Inferno at San Francisco’s Gray Area Festival

“I’m in the middle of the dance floor. The strobe lights above me are popping in time with the thundering kick drums and violent synth-bass rolling out of the speakers at 110 beats per minute. I’m shuffling to the rhythms, but I’m only able to control the lower half of my body. All of my movements from the waist up are being dictated by an exoskeleton strapped onto my trunk like a jacket.

“My arms jerk up and down and twist from side to side with the beat, but my own muscles aren’t doing the work; my flesh is being pushed around in space by the 45 pounds of metal, cable, and hydraulic cylinders running across my shoulders and down my arms. A robot is making me dance.” [. . .]

“The dance show, titled Inferno, is meant to be an experiential representation of hell, and I suppose it is, just maybe more fun. Inferno has been touring the world for a couple of years, and it made its US premiere in San Francisco this past weekend at the Gray Area Festival.” [. . .]    –Michael Calore, Wired, July 30, 2019.

Read more about Inferno and the Gray Area Festival on Wired.

 

La Divina Commedia Opera Musical a Torino nel 2020

“Prodotta da Music International Company, ‘La Divina Commedia Opera Musical’ può vantare un team creativo d’eccezione con 24 cantanti-attori e ballerini-acrobati, più di 50 professionisti eoltre 200 costumi utilizzati dal cast. Ad arricchire questa grande squadra ci sono poi gli oltre 50 scenari che si susseguono sul palco a ritmo serrato e tengono alta l’attenzione del pubblico di ogni età. Uno spettacolo assolutamente da non perdere che andrà in scena a Torino dal 24 al 29 marzo 2020.” [. . .]    —Guida Torino, 2019.

Contributed by Silvia Byer (Park University)

“Synetic Theatre takes us all to hell”

“Pushing a performer’s body to its limits has always been a Synetic hallmark, along with an eagerness to incorporate elements of whatever other art forms can help to embroider an evening’s subject. Classic mime, movie horror, military formation all come into play in Synetic’s interpretation of the “Inferno” portion of Dante Alighieri’s allegorical epic poem the Divine Comedy. (The production’s title has been changed from the original ‘Dante’ and then later, ‘Dante’s Divine Comedy.’)

“What remains is a narrative that skims the surface of the poem, as Dante himself, in the guise of the Tsikurishvilis’ red-cloaked gymnast son, Vato, ventures through the circles of hell with Virgil (Alex Mills). In Synetic’s version, Dante, suffering from writer’s block, is in pursuit of an afterlife reunion with his love and muse, Beatrice (an angelic Tori Bertocci).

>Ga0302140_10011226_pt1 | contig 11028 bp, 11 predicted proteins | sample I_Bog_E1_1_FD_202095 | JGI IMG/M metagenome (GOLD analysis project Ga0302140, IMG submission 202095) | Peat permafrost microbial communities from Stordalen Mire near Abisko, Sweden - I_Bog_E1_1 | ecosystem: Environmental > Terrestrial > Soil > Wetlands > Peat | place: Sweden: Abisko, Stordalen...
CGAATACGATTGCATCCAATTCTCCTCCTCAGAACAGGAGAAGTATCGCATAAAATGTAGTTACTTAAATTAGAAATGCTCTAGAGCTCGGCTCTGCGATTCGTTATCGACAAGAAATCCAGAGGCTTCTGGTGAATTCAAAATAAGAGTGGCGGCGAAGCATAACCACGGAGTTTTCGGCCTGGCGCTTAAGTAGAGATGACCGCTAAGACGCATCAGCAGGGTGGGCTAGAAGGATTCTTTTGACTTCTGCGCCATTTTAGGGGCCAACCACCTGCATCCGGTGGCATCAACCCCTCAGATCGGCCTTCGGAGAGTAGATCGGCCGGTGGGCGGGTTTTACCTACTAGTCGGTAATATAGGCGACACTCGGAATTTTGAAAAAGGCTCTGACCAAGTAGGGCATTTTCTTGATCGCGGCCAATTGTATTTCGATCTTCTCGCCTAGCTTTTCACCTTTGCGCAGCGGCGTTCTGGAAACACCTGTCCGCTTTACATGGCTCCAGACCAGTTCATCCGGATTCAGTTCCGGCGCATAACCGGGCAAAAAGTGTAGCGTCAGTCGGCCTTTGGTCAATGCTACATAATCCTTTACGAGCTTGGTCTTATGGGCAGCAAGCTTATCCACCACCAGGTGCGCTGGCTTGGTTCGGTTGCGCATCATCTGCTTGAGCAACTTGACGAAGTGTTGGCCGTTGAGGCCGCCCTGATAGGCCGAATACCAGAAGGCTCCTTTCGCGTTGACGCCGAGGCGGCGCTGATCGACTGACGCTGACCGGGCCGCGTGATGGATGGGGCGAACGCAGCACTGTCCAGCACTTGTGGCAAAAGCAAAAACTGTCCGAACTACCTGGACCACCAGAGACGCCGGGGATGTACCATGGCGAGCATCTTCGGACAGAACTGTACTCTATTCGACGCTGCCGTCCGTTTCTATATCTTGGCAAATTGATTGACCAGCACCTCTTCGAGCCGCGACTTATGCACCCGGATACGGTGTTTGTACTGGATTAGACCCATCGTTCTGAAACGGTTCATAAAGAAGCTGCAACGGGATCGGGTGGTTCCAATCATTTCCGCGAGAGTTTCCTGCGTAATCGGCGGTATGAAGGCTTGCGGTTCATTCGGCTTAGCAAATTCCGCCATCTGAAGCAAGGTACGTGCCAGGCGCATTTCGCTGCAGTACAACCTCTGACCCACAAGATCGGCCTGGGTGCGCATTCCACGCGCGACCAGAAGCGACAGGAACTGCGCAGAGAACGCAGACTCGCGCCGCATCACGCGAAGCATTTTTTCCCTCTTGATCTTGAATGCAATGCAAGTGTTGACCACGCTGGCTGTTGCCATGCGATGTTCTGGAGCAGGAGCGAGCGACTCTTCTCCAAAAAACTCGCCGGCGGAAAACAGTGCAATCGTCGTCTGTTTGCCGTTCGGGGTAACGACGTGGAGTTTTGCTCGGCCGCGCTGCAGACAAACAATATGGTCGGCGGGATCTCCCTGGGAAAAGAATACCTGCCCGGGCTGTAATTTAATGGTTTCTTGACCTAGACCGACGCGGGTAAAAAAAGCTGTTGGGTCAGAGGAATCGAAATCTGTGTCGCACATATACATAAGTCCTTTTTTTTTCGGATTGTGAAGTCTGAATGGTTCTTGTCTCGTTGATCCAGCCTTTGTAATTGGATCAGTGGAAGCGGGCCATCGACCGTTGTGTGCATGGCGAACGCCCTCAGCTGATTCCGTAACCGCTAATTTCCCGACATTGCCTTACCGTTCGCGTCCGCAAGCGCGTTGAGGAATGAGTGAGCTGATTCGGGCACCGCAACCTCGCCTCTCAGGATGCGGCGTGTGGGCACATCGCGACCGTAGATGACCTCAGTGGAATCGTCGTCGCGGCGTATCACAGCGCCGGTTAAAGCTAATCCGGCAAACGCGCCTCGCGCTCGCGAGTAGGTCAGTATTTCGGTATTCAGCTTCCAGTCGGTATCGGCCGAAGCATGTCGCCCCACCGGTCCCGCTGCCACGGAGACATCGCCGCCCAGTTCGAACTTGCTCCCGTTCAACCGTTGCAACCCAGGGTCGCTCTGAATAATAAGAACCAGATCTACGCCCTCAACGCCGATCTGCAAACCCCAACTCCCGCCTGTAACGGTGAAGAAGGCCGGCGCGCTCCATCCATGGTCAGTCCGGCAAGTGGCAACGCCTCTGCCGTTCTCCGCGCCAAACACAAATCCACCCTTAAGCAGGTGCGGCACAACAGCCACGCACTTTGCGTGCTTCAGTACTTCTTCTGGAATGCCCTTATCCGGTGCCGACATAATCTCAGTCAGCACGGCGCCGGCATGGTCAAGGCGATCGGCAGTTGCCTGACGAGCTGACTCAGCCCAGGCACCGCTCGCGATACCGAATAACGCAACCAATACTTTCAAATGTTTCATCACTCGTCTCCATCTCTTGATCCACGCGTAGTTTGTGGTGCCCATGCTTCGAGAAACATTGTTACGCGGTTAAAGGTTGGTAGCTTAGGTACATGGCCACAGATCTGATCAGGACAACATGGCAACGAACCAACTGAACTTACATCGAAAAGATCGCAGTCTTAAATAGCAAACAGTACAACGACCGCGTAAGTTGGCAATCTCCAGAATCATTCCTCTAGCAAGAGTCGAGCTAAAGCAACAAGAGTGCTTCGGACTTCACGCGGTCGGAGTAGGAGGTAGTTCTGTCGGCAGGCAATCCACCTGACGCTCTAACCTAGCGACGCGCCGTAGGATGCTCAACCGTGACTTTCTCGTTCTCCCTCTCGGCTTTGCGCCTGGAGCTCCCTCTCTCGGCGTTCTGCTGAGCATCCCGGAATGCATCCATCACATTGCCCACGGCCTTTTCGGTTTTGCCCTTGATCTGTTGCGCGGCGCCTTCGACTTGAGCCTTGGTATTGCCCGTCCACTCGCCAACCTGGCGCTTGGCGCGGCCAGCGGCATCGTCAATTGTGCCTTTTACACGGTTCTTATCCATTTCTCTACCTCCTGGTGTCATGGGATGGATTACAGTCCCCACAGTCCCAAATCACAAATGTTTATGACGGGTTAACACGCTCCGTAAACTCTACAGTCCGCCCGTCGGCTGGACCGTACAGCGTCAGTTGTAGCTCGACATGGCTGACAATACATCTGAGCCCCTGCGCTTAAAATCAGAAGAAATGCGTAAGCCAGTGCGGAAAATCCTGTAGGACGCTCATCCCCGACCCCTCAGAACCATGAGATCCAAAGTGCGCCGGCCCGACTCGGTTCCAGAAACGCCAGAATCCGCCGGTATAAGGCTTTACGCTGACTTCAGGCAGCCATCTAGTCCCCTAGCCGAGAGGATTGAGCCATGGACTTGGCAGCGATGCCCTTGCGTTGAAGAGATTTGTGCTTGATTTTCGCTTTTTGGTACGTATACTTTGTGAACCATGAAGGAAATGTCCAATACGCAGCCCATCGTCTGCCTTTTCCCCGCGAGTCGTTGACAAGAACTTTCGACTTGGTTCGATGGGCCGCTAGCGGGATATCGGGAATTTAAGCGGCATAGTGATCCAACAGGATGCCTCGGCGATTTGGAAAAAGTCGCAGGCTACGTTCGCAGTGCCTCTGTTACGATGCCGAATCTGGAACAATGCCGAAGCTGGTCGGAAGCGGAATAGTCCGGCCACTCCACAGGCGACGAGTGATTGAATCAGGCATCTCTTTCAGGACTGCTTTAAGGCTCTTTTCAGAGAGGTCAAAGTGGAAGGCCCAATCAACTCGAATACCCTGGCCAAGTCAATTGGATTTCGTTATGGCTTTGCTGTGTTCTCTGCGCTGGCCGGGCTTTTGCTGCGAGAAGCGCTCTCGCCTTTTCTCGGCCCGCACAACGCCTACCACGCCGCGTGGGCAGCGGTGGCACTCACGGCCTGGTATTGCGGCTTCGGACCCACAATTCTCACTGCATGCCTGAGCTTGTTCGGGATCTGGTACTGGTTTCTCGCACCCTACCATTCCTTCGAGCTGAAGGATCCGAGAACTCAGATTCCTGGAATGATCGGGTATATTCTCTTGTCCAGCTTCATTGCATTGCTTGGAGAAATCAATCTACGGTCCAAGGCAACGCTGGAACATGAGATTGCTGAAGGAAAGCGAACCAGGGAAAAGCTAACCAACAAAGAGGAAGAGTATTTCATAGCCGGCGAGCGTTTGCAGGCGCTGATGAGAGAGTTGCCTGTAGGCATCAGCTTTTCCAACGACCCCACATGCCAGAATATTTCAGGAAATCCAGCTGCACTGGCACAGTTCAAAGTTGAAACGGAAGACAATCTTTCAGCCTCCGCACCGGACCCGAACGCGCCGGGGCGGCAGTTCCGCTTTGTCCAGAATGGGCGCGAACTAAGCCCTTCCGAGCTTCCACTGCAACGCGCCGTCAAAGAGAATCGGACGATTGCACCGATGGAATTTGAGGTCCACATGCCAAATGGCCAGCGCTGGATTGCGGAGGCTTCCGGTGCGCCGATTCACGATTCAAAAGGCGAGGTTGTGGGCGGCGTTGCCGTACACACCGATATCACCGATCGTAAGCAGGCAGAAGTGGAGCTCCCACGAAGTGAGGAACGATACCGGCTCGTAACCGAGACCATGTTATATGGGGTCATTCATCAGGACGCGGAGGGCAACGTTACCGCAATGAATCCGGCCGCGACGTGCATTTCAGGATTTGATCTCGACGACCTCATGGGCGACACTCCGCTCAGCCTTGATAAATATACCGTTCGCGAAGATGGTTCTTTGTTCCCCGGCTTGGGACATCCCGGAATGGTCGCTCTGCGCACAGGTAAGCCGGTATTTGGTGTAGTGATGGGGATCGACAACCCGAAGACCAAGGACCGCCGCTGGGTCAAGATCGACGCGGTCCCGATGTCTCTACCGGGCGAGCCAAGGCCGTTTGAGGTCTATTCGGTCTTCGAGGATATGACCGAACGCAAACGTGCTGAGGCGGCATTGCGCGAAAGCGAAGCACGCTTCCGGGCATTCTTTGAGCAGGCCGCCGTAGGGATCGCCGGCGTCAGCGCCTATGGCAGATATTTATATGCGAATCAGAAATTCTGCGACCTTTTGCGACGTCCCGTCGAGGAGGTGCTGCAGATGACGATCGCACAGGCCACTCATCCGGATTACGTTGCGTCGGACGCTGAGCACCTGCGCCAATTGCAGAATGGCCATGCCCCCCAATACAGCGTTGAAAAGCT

“The story provides the Tsikurishvilis and their longtime collaborators, set and costume designer Anastasia Simes and soundscape composer Konstantine Lortkipanidze, with a canvas for some ghoulishly sinister stuff — another popular Synetic motif. Simes’s hell is decked out like some really durable parlor of sadomasochism, with demons in studs and leather and Lucifer (Philip Fletcher) looking like a sexy roadie for Marilyn Manson.” [. . .]    –Peter Marks, The Washington Post, October 5, 2016.

You can read more about Synetic Theatre and get tickets for their current season here.

Teatro delle Albe’s fedeli d’Amore (2018)

fedeli d’Amore (Love’s faithful) is a ‘polyptych in seven panels’ written by Marco Martinelli ‘about’ Dante Alighieri and our present day. Different voices speak to us in the individual panels: the fog of a dawn in 1321, the demon of the pit where the merchants of death are punished, a donkey that carried the poet on his last journey, the ‘scolding’ imp who incites brawls about money, Italy kicking herself, Alighieri’s daughter Antonia, and ‘an end that is not an end’.

“These voices speak to us of the refugee, of the poet fled from his own city which has condemned him to burning at the stake; and now he is on his deathbed, exiled in Ravenna, sick with ague. First the fog slips in through the window cracks, enters that little room, and it describes him on the threshold of the extreme transition. Those voices are suspended between the fourteenth century and our own day, and Martinelli’s writing accepts, and not from today, the Dantesque challenge to hold together political and metaphysical ‘reality’, chronicle and spirituality.

Love is evoked as the polestar of the fedeli d’Amore, a force that frees humanity from violence, that saves ‘the garden plot that renders us so fierce’. The voices of this ‘polyptych’ are one single voice that can contain numberless voices, that of Ermanna Montanari: air, fire, sound, matter.

“This ‘polyptych’ for the stage enriches the itinerary which, together with Ravenna Festival, Martinelli, Montanari and Teatro delle Albe began in 2017 with Inferno, and which will continue in 2019 and 2021 with the other two parts of The Divine Comedy.

“fedeli d’Amore is one more tessera in their ceaseless dramaturgical, vocal, musical and visual research, alongside such wise folk as Luigi Ceccarelli and Marco Olivieri, Anusc Castiglioni and Simone Marzocchi; and it lies in that furrow where the vocal-sound alchemy of the figure is central.” [. . .]    —Teatro delle Albe, 2018.

Debuting on June 15, 2018, fedeli d’Amore was devised and directed by Marco Martinelli and Ermanna Montanari, and produced by Teatro delle Albe/Ravenna Teatro in collaboration with Fondazione Campania dei Festival – Napoli Teatro Festival Italia 2018 (progetto cofinanaziato da POC Campania 2014-2020) and Teatro Alighieri-Ravenna.

Read more about the details of the production at Teatro delle Albe.

Relatedly, Teatro delle Albe staged L’inferno delle Albe, which you can read about here.

Staging Dante Today by Teatro delle Albe (2019)

“The Center for Italian Studies and the Italian Studies Section of the Department of Romance Languages are happy to announce a three-day residency (2/27 – 3/1) of distinguished actress and author Ermanna Montanari with dramaturg and director Marco Martinelli, founders of the experimental theatre company Teatro delle Albe in Ravenna! They will participate in classes and hold meetings with students and faculty.